asked the Minister of Food if he will give an estimate of the tonnage of broccoli needed to supply the home market in the autumn and winter season, 1949–50; and whether before making any further arrangements for importations under licence, he will ascertain from the Minister of Agriculture the tonnage which can be expected to be supplied by home producers.
No reliable estimate can be made now of what the demand for broccoli and cauliflower is likely to be next winter. This will depend on the price, the weather and the supplies and prices of other vegetables and foods. Consultations with my right hon. Friend the Minister of Agriculture invariably take place before broccoli and cauliflower imports are authorised.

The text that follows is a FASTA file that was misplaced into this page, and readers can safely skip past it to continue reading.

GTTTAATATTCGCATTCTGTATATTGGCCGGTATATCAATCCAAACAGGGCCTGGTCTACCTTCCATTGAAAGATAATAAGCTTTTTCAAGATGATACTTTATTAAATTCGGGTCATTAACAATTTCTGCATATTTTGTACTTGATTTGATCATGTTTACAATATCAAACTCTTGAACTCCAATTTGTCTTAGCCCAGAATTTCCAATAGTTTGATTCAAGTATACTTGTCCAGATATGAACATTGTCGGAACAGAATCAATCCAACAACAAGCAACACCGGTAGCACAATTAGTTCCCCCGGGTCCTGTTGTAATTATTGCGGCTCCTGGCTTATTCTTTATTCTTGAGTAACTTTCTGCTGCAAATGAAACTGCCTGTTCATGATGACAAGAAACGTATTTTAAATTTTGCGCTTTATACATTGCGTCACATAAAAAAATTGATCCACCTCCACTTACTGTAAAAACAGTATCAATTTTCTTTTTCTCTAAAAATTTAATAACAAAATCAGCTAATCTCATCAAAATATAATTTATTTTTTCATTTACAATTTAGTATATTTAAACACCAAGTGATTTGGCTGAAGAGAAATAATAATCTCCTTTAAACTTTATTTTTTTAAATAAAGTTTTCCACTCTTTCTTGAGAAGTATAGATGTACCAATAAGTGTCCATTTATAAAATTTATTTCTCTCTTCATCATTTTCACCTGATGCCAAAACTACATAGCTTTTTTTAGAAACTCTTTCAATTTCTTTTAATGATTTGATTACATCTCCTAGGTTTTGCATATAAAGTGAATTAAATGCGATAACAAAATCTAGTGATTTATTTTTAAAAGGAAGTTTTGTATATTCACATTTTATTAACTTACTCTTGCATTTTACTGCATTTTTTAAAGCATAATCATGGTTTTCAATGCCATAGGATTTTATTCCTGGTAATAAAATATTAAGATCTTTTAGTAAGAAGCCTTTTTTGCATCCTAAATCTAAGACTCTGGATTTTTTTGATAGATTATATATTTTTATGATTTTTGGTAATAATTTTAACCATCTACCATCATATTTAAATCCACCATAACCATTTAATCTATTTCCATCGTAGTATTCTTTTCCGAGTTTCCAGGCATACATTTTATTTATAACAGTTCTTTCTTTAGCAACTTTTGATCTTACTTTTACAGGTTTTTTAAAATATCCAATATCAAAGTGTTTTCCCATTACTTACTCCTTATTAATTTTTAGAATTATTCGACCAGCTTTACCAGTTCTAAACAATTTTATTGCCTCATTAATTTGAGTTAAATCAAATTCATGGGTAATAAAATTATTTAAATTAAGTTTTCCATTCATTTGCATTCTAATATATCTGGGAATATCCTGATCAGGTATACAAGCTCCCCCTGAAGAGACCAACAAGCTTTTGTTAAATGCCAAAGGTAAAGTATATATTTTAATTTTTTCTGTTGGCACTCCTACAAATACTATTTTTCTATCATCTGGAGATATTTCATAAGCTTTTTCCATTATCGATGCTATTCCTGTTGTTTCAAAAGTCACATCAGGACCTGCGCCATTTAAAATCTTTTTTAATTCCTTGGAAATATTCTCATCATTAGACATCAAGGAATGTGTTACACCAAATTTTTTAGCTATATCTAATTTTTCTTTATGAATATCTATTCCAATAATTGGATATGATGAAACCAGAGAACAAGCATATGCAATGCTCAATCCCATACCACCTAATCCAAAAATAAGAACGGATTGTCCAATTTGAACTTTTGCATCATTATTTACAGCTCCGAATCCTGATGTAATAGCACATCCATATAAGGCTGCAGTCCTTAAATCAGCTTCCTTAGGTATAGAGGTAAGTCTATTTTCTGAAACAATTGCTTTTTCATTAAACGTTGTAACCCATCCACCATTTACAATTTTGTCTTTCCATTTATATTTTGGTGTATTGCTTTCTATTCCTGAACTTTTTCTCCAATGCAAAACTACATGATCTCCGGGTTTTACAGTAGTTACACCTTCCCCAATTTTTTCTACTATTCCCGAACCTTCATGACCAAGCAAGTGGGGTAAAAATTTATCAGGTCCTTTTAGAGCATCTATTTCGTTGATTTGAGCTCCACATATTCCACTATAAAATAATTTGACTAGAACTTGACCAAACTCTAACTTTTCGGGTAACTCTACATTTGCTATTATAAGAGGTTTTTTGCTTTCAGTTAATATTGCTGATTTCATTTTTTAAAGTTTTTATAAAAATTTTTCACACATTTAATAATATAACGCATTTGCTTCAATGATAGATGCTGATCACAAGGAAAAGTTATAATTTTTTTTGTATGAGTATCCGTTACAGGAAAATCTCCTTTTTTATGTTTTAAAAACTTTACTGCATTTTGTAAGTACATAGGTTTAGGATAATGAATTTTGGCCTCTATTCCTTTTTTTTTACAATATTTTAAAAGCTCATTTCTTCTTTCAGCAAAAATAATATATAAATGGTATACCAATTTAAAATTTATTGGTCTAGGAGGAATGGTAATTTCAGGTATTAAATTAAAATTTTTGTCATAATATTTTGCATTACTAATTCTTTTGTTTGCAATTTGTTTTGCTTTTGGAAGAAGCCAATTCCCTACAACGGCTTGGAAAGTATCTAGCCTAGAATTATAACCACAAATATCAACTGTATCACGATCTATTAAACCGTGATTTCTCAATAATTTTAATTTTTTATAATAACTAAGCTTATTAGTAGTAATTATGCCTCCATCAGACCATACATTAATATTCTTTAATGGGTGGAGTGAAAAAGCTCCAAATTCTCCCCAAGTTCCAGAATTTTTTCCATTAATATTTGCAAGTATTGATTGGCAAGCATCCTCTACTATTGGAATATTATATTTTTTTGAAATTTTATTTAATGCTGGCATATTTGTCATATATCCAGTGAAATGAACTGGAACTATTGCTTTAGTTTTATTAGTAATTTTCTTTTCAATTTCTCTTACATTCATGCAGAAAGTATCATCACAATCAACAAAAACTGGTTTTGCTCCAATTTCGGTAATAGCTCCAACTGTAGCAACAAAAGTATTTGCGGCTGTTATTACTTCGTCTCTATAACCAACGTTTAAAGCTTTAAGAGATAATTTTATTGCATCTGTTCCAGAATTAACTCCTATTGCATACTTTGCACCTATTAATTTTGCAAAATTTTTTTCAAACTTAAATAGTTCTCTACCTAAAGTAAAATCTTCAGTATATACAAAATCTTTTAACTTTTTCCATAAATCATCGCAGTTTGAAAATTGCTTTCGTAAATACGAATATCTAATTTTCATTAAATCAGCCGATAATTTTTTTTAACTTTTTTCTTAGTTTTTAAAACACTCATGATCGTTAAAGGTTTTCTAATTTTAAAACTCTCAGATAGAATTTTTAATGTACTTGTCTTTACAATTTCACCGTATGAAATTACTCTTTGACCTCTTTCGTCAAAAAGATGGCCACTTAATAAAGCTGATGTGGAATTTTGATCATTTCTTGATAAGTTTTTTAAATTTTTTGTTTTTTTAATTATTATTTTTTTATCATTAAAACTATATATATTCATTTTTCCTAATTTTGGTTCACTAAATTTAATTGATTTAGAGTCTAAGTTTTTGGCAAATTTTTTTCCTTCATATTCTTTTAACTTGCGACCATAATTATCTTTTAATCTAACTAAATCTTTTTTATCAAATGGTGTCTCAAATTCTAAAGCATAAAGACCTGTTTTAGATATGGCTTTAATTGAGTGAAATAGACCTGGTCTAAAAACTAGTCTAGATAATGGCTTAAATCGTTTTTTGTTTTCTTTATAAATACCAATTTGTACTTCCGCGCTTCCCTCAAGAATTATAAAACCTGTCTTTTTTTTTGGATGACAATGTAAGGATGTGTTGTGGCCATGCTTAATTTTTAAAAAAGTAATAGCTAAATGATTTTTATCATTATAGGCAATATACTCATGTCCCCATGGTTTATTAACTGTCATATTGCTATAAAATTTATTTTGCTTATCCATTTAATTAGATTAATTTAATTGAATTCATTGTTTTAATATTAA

If the right hon. Gentleman cannot now give an estimate of the likely home needs of broccoli in this country, will he say on what date he will be able to give an estimate so that we may know how much extra, if any, he will need to import over and above what the home producers can supply?
Hon. Members always leave out of these calculations the little matter price. The need, in the sense of the effective demand or what the market can absorb, depends on the price, and if the price is brought down by imports, the need will be that much the greater.
Are we to understand that the Minister intends to use the price weapon in order to ruin the Cornish broccoli industry?
No, Sir. I intend to use the price weapon, as the hon. and gallant Gentleman calls it, in order to give cheap broccoli to the British housewife.